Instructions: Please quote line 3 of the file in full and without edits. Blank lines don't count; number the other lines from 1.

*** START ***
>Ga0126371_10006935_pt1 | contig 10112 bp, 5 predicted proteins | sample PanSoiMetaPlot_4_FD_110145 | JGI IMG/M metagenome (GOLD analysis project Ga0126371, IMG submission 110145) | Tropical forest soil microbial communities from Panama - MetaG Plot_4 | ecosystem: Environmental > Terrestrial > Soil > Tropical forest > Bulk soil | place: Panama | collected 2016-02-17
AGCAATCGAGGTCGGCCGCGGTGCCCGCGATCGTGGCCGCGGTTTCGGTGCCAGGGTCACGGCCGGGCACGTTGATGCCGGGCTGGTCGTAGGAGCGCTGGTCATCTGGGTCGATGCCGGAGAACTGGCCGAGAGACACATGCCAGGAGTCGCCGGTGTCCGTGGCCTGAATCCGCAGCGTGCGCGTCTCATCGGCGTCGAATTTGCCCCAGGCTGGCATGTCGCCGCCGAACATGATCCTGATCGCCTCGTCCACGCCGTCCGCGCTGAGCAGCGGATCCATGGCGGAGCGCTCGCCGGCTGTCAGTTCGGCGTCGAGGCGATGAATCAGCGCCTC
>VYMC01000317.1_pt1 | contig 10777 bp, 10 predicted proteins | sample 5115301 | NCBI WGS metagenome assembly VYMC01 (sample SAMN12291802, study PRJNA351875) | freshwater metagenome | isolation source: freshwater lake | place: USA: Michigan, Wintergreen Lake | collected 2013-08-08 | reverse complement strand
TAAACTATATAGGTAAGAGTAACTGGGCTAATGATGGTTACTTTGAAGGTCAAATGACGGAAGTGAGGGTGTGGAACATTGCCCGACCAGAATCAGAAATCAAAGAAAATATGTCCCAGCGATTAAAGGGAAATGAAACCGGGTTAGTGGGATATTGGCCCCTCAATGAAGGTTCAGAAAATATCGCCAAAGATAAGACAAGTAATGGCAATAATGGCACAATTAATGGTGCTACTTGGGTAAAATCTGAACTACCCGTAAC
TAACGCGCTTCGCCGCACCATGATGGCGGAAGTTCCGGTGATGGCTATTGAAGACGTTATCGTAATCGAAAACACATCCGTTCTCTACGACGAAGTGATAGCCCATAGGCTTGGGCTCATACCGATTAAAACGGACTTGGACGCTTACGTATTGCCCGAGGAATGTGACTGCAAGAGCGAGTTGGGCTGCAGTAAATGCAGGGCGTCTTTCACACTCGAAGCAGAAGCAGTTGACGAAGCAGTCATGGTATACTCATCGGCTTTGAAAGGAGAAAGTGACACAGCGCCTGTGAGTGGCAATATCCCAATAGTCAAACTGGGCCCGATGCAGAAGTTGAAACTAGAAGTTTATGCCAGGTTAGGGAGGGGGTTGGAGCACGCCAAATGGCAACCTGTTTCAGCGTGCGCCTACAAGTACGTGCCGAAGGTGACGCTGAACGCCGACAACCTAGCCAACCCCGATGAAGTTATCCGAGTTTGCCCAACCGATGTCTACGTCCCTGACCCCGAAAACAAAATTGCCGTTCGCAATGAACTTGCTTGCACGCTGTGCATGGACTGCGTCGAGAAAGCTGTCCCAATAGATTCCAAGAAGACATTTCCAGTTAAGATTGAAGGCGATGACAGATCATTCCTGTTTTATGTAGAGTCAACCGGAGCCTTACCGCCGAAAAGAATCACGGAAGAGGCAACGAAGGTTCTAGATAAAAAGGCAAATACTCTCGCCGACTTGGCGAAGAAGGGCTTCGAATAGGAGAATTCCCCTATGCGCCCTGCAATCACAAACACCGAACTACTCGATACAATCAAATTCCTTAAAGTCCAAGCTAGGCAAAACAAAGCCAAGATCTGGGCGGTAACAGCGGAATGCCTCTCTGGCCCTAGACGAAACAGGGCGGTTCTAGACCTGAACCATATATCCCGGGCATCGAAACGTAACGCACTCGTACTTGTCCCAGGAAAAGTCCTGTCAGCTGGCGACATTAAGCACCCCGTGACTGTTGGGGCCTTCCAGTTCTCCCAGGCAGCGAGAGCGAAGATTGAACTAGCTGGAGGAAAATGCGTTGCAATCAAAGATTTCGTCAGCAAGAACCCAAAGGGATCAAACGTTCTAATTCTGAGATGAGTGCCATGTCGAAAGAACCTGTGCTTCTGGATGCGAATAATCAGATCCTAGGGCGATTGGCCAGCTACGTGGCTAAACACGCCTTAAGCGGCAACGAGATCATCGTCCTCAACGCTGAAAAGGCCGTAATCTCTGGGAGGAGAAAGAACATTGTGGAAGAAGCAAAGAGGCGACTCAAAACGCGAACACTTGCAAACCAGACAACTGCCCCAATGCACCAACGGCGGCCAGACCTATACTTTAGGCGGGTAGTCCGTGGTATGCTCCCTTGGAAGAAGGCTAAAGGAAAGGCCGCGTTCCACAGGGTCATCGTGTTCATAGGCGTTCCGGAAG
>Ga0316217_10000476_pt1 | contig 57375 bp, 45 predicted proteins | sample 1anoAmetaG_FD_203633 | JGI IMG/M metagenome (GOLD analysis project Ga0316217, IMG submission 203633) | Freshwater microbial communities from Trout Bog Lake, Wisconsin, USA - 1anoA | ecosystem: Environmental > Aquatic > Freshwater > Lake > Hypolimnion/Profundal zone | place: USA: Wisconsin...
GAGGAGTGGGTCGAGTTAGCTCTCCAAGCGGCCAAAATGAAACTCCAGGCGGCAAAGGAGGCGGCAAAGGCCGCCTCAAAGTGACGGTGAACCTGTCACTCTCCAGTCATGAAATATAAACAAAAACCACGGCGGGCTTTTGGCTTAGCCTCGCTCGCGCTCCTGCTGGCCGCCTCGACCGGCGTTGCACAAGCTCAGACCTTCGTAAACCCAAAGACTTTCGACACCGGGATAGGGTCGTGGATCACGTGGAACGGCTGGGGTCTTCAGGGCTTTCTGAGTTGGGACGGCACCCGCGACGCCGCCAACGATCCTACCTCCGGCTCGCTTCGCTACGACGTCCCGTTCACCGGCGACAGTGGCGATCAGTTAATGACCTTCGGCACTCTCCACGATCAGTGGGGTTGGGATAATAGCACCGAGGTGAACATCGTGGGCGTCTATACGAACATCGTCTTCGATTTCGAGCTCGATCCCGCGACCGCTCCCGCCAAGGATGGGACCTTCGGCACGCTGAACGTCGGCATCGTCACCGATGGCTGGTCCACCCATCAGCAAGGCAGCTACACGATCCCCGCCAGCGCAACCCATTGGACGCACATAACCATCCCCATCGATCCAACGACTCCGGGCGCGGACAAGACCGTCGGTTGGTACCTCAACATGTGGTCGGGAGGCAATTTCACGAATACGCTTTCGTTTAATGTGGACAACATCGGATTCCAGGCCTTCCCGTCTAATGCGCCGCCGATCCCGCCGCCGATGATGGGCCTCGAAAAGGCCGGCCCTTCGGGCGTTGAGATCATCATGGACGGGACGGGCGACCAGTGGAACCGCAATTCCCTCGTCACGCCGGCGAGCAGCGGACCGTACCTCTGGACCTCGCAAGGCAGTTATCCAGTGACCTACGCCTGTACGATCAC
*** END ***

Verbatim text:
>VYMC01000317.1_pt1 | contig 10777 bp, 10 predicted proteins | sample 5115301 | NCBI WGS metagenome assembly VYMC01 (sample SAMN12291802, study PRJNA351875) | freshwater metagenome | isolation source: freshwater lake | place: USA: Michigan, Wintergreen Lake | collected 2013-08-08 | reverse complement strand